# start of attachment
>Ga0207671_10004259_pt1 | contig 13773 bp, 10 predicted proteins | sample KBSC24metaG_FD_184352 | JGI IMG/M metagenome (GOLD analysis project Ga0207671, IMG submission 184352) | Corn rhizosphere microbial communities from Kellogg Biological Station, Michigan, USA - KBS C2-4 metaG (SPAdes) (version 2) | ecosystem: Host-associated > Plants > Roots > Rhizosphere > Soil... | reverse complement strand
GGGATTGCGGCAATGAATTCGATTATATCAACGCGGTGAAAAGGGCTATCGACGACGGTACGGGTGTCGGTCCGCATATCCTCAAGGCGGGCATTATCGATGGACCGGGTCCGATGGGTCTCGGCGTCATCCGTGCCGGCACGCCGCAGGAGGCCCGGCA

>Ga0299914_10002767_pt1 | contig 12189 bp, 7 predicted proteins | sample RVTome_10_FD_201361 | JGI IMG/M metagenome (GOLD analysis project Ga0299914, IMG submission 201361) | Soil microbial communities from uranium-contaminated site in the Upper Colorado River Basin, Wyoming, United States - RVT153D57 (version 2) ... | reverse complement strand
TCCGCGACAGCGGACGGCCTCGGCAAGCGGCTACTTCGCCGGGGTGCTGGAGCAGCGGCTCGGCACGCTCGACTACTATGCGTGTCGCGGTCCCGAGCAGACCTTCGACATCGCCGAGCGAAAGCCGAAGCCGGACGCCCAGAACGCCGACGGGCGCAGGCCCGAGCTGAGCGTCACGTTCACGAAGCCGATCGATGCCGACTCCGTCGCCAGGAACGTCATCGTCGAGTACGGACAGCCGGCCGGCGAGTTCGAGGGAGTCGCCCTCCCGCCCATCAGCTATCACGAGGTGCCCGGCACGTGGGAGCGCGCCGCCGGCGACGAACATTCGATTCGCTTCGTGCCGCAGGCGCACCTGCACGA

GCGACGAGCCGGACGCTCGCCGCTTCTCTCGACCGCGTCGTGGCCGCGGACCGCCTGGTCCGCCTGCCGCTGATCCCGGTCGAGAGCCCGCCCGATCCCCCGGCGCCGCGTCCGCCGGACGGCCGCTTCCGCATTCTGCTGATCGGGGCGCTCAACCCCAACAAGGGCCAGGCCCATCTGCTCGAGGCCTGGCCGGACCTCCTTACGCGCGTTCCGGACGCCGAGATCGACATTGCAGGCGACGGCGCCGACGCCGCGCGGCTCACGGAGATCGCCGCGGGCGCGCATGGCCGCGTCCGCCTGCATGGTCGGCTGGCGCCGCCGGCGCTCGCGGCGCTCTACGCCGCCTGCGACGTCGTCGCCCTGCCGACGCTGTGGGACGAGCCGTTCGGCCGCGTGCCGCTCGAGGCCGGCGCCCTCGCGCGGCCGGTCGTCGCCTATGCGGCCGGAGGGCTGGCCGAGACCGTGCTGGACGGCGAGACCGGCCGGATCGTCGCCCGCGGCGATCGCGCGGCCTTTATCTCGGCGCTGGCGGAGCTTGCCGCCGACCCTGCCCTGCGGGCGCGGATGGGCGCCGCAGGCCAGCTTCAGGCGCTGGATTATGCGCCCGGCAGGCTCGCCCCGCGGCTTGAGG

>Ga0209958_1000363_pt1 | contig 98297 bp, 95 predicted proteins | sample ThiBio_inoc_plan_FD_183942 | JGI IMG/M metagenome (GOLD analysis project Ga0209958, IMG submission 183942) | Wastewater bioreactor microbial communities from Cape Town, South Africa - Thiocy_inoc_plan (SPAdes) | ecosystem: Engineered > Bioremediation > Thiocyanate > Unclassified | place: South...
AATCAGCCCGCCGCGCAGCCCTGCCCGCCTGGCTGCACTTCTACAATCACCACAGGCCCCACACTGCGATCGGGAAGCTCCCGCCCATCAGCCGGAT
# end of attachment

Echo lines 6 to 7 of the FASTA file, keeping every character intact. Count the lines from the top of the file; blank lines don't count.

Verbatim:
>Ga0209958_1000363_pt1 | contig 98297 bp, 95 predicted proteins | sample ThiBio_inoc_plan_FD_183942 | JGI IMG/M metagenome (GOLD analysis project Ga0209958, IMG submission 183942) | Wastewater bioreactor microbial communities from Cape Town, South Africa - Thiocy_inoc_plan (SPAdes) | ecosystem: Engineered > Bioremediation > Thiocyanate > Unclassified | place: South...
AATCAGCCCGCCGCGCAGCCCTGCCCGCCTGGCTGCACTTCTACAATCACCACAGGCCCCACACTGCGATCGGGAAGCTCCCGCCCATCAGCCGGAT